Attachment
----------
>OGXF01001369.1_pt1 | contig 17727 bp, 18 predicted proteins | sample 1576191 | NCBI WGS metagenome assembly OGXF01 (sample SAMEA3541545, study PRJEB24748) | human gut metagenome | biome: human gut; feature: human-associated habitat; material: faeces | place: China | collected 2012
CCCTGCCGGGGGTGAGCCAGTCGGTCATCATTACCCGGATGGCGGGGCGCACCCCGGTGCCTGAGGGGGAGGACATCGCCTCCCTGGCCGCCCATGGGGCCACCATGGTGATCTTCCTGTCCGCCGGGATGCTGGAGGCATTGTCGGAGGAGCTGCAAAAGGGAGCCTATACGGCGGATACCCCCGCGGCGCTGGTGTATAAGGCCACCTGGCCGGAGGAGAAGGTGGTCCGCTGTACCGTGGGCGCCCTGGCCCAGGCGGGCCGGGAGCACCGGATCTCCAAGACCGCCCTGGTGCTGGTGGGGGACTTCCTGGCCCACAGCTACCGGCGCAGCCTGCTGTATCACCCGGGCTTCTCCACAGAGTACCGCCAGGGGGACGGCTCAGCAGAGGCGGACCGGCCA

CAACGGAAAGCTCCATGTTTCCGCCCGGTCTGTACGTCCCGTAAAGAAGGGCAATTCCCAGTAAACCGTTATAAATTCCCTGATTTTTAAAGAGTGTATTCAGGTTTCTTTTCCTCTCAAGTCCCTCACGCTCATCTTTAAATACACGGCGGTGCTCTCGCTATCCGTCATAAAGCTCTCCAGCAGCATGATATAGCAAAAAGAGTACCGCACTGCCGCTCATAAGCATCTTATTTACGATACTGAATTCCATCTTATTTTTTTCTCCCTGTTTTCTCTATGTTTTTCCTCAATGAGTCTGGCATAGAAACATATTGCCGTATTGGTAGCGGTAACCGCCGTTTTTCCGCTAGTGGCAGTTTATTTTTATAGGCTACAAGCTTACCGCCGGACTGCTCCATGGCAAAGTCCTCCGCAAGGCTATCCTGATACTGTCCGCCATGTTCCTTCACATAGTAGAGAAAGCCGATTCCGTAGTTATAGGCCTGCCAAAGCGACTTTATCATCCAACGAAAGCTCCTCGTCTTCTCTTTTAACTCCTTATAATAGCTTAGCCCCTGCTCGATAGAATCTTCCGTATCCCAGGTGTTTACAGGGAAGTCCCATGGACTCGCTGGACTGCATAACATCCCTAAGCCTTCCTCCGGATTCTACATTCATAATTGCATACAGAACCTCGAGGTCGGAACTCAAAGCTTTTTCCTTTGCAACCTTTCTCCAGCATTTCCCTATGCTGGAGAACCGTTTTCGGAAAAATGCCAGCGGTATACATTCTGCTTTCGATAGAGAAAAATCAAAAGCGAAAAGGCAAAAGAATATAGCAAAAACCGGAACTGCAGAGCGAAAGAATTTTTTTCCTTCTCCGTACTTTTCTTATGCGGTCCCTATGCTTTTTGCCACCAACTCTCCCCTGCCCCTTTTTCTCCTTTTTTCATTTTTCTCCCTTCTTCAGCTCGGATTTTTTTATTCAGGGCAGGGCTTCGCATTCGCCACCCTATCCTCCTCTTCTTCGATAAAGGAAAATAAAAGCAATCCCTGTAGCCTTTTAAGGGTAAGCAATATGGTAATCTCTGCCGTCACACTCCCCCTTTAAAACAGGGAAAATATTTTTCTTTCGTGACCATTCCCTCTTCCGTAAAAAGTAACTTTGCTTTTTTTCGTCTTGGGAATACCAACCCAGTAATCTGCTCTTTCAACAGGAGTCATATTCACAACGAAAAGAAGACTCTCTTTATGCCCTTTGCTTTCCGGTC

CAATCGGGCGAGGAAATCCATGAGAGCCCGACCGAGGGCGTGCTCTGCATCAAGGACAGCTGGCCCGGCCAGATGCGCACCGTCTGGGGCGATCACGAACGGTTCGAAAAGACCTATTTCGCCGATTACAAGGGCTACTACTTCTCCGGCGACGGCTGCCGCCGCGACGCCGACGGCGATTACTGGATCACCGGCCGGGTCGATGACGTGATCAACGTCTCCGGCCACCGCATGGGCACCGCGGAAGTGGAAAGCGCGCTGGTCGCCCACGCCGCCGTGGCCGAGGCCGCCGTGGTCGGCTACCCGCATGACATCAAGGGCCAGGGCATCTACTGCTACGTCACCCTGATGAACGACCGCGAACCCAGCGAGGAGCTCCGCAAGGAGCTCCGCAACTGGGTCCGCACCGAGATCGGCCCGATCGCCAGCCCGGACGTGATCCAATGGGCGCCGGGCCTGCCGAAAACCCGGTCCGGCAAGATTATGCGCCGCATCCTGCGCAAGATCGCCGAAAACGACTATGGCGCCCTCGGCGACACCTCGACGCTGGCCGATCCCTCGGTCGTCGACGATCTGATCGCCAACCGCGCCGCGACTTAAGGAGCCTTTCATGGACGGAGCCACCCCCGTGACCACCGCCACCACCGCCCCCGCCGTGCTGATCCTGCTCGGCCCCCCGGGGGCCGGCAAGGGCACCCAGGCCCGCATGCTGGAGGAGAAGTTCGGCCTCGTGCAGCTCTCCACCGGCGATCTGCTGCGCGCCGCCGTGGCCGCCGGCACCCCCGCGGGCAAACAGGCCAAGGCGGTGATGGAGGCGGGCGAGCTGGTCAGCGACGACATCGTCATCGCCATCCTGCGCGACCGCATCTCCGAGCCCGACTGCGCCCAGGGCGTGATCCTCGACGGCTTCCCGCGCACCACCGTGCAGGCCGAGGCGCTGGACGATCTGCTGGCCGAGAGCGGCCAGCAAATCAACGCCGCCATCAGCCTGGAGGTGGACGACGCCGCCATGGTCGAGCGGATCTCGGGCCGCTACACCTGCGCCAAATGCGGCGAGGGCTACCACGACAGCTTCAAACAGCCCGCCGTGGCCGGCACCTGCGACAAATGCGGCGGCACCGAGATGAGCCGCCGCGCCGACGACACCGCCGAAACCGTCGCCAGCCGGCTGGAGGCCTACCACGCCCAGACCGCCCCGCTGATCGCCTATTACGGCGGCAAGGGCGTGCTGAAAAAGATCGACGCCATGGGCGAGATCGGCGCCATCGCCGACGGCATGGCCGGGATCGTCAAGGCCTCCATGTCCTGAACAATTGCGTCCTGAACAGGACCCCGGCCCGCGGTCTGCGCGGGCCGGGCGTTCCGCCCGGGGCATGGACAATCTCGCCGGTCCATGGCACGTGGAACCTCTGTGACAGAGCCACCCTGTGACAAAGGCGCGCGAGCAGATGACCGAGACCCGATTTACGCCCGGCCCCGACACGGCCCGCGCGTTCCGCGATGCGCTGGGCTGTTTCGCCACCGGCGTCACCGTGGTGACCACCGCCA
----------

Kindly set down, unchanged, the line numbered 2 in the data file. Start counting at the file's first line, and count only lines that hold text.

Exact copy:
CCCTGCCGGGGGTGAGCCAGTCGGTCATCATTACCCGGATGGCGGGGCGCACCCCGGTGCCTGAGGGGGAGGACATCGCCTCCCTGGCCGCCCATGGGGCCACCATGGTGATCTTCCTGTCCGCCGGGATGCTGGAGGCATTGTCGGAGGAGCTGCAAAAGGGAGCCTATACGGCGGATACCCCCGCGGCGCTGGTGTATAAGGCCACCTGGCCGGAGGAGAAGGTGGTCCGCTGTACCGTGGGCGCCCTGGCCCAGGCGGGCCGGGAGCACCGGATCTCCAAGACCGCCCTGGTGCTGGTGGGGGACTTCCTGGCCCACAGCTACCGGCGCAGCCTGCTGTATCACCCGGGCTTCTCCACAGAGTACCGCCAGGGGGACGGCTCAGCAGAGGCGGACCGGCCA